Talks for a Pacific Rim free trade pact got into full swing Saturday, with chief negotiators from the 12 countries involved joining working-level discussions that started earlier.
“This is a crucial meeting” to cut a deal on the Trans-Pacific Partnership initiative toward the end of the year, Koji Tsuruoka, Japan’s top TPP negotiator, said prior to meeting with his counterparts. “We hope to make progress on remaining issues and move toward a ministerial meeting.”
The chief negotiators’ talks are part of the unusually long 10-day officials’ meeting that started Thursday, following U.S. President Barack Obama’s call for an agreement on the framework by November.
According to participants, the chief negotiators discussed legal and institutional matters as well as labor, and made some progress on forging a framework for curbing serious labor problems.
A ministerial gathering, which usually follows working-level talks, is not being scheduled on the margin of the session in Ottawa. It is as yet unknown whether a ministerial meeting, at which trade chiefs could make final political decisions to seal a pact, will take place later somewhere else.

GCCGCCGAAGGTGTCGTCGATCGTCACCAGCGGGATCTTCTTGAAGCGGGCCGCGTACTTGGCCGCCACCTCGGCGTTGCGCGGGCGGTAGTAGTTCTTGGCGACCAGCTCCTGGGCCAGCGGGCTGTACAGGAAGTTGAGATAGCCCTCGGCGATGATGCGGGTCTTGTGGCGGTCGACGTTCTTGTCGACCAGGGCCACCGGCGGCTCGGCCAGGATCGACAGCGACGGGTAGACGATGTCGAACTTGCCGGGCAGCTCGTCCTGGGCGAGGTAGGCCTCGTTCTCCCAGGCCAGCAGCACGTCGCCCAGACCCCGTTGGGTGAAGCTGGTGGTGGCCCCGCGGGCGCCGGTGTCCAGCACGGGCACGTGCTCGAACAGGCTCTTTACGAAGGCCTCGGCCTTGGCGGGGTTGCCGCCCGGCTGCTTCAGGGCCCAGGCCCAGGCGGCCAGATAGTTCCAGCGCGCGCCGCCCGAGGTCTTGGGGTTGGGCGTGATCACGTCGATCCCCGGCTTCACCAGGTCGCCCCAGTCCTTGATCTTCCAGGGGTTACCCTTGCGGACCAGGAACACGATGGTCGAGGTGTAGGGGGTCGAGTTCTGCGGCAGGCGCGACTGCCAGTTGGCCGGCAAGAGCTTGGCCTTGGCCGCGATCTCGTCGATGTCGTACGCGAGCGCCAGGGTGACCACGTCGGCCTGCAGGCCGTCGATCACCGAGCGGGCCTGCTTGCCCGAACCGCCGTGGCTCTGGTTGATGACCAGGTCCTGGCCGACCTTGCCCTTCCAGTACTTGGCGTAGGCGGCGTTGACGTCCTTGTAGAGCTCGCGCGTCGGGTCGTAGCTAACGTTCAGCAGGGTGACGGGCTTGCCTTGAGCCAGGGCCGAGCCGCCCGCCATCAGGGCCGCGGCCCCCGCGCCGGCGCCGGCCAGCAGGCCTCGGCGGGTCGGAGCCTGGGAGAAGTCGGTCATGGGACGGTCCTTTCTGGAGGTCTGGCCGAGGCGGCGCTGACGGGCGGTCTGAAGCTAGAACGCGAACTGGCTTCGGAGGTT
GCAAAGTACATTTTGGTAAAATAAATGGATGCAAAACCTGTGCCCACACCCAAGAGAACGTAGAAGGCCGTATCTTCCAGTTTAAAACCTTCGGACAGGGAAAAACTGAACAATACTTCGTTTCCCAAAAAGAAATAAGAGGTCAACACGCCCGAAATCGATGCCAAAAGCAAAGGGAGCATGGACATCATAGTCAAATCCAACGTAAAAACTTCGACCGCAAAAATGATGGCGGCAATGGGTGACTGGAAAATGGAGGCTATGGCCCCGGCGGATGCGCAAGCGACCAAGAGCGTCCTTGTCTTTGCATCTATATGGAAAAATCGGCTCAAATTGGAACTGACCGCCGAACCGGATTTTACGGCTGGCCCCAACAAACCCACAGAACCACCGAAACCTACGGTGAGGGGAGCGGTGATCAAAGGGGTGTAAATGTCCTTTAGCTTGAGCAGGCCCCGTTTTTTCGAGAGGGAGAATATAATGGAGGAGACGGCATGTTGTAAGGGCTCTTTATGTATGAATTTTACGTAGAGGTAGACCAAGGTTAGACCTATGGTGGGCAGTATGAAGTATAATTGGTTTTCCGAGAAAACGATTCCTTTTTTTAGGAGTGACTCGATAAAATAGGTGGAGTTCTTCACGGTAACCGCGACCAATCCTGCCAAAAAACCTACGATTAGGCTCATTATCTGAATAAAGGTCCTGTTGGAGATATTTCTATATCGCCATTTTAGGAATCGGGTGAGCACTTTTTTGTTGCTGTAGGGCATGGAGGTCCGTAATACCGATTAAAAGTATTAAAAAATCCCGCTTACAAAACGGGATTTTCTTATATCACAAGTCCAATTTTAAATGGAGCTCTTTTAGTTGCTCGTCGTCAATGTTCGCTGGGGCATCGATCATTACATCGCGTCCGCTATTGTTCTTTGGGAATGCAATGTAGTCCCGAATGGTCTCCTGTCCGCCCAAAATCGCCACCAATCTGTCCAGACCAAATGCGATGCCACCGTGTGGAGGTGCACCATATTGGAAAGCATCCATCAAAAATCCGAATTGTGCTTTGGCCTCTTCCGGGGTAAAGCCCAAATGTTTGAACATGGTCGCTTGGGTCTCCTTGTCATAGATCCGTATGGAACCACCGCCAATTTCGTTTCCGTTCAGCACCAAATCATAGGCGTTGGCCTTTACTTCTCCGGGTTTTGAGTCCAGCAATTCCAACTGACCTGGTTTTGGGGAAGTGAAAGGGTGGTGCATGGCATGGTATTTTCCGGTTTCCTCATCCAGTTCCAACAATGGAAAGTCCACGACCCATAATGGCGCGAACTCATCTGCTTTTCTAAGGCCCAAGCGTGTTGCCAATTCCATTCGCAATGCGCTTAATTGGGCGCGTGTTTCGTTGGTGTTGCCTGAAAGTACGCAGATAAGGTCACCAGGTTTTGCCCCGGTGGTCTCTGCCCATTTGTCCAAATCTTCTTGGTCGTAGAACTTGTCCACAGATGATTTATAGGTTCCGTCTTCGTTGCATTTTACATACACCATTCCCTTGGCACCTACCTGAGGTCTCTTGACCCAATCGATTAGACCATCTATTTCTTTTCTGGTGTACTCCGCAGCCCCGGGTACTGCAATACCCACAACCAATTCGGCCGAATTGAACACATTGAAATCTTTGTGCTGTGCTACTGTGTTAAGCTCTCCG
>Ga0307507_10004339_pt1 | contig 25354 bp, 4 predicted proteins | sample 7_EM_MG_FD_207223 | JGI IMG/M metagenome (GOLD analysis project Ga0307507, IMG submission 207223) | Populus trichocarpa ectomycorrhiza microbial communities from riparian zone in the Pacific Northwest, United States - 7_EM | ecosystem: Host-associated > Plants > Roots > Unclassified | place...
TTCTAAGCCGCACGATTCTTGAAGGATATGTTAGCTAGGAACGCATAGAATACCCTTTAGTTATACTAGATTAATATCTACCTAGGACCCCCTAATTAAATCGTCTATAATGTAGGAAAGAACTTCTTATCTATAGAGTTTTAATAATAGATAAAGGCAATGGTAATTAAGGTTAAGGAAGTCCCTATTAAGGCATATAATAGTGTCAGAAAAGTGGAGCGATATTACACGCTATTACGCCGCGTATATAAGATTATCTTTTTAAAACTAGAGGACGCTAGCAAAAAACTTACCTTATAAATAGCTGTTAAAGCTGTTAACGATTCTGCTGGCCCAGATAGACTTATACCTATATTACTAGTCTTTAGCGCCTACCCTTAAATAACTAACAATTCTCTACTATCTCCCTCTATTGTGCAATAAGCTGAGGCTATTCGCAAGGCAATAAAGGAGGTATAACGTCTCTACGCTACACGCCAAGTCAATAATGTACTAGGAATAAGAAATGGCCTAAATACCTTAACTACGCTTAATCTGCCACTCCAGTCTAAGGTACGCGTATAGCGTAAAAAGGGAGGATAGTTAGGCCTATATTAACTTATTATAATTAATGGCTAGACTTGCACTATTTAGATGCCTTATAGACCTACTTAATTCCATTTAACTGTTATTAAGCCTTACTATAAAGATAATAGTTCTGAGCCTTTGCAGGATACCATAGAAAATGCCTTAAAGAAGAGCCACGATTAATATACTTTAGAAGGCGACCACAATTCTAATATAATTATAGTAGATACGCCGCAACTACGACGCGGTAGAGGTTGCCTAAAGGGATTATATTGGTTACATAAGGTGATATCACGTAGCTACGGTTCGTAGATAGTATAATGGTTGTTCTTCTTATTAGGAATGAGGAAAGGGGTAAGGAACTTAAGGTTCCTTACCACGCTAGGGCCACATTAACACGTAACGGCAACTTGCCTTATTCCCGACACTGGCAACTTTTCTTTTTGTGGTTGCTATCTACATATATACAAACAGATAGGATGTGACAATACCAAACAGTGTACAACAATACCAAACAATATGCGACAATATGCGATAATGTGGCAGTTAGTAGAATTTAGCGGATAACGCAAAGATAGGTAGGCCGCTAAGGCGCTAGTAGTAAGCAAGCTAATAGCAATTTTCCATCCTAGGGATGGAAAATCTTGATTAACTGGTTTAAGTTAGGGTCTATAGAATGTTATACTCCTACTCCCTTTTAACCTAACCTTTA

TPP talks have been delayed partly due to Japan-U.S. bickering over tariff issues. If successfully realized, the TPP would create a massive free trade area bordering the Pacific, making up roughly 40 percent of global gross domestic product and one-third of all world trade.
The TPP involves Australia, Brunei, Canada, Chile, Japan, Malaysia, Mexico, New Zealand, Peru, Singapore, the United States and Vietnam.
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